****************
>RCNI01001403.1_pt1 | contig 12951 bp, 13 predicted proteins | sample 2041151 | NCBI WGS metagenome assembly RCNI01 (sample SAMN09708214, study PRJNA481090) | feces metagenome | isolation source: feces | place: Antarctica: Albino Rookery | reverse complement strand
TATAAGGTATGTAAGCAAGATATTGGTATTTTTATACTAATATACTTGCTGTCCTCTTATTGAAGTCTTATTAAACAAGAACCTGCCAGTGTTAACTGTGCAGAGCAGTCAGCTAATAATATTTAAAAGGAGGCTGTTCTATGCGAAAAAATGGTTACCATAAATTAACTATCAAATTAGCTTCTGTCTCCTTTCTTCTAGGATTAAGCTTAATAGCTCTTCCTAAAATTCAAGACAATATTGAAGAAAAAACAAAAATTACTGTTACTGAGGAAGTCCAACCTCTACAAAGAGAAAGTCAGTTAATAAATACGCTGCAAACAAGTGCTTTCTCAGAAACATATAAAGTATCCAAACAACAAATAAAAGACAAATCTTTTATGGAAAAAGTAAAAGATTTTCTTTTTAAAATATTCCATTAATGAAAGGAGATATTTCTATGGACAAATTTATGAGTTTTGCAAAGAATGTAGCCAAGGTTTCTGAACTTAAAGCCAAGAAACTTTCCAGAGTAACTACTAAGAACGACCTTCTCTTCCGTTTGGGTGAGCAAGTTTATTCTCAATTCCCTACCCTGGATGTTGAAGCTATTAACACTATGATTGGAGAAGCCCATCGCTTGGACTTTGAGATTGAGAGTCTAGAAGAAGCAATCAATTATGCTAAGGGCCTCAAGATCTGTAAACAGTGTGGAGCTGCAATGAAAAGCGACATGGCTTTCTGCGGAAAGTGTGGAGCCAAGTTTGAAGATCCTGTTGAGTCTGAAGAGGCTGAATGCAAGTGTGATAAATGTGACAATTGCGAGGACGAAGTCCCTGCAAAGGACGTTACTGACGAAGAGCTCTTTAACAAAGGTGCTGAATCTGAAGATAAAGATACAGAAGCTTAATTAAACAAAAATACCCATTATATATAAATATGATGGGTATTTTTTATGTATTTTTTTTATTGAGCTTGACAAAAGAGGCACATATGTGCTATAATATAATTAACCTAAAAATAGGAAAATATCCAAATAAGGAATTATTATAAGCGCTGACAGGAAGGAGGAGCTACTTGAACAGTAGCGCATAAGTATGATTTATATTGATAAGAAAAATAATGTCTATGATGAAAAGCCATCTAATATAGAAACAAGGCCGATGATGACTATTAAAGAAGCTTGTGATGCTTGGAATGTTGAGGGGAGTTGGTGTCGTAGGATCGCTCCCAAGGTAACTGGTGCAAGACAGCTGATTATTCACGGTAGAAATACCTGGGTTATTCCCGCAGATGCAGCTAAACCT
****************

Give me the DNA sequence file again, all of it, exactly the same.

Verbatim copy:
>RCNI01001403.1_pt1 | contig 12951 bp, 13 predicted proteins | sample 2041151 | NCBI WGS metagenome assembly RCNI01 (sample SAMN09708214, study PRJNA481090) | feces metagenome | isolation source: feces | place: Antarctica: Albino Rookery | reverse complement strand
TATAAGGTATGTAAGCAAGATATTGGTATTTTTATACTAATATACTTGCTGTCCTCTTATTGAAGTCTTATTAAACAAGAACCTGCCAGTGTTAACTGTGCAGAGCAGTCAGCTAATAATATTTAAAAGGAGGCTGTTCTATGCGAAAAAATGGTTACCATAAATTAACTATCAAATTAGCTTCTGTCTCCTTTCTTCTAGGATTAAGCTTAATAGCTCTTCCTAAAATTCAAGACAATATTGAAGAAAAAACAAAAATTACTGTTACTGAGGAAGTCCAACCTCTACAAAGAGAAAGTCAGTTAATAAATACGCTGCAAACAAGTGCTTTCTCAGAAACATATAAAGTATCCAAACAACAAATAAAAGACAAATCTTTTATGGAAAAAGTAAAAGATTTTCTTTTTAAAATATTCCATTAATGAAAGGAGATATTTCTATGGACAAATTTATGAGTTTTGCAAAGAATGTAGCCAAGGTTTCTGAACTTAAAGCCAAGAAACTTTCCAGAGTAACTACTAAGAACGACCTTCTCTTCCGTTTGGGTGAGCAAGTTTATTCTCAATTCCCTACCCTGGATGTTGAAGCTATTAACACTATGATTGGAGAAGCCCATCGCTTGGACTTTGAGATTGAGAGTCTAGAAGAAGCAATCAATTATGCTAAGGGCCTCAAGATCTGTAAACAGTGTGGAGCTGCAATGAAAAGCGACATGGCTTTCTGCGGAAAGTGTGGAGCCAAGTTTGAAGATCCTGTTGAGTCTGAAGAGGCTGAATGCAAGTGTGATAAATGTGACAATTGCGAGGACGAAGTCCCTGCAAAGGACGTTACTGACGAAGAGCTCTTTAACAAAGGTGCTGAATCTGAAGATAAAGATACAGAAGCTTAATTAAACAAAAATACCCATTATATATAAATATGATGGGTATTTTTTATGTATTTTTTTTATTGAGCTTGACAAAAGAGGCACATATGTGCTATAATATAATTAACCTAAAAATAGGAAAATATCCAAATAAGGAATTATTATAAGCGCTGACAGGAAGGAGGAGCTACTTGAACAGTAGCGCATAAGTATGATTTATATTGATAAGAAAAATAATGTCTATGATGAAAAGCCATCTAATATAGAAACAAGGCCGATGATGACTATTAAAGAAGCTTGTGATGCTTGGAATGTTGAGGGGAGTTGGTGTCGTAGGATCGCTCCCAAGGTAACTGGTGCAAGACAGCTGATTATTCACGGTAGAAATACCTGGGTTATTCCCGCAGATGCAGCTAAACCT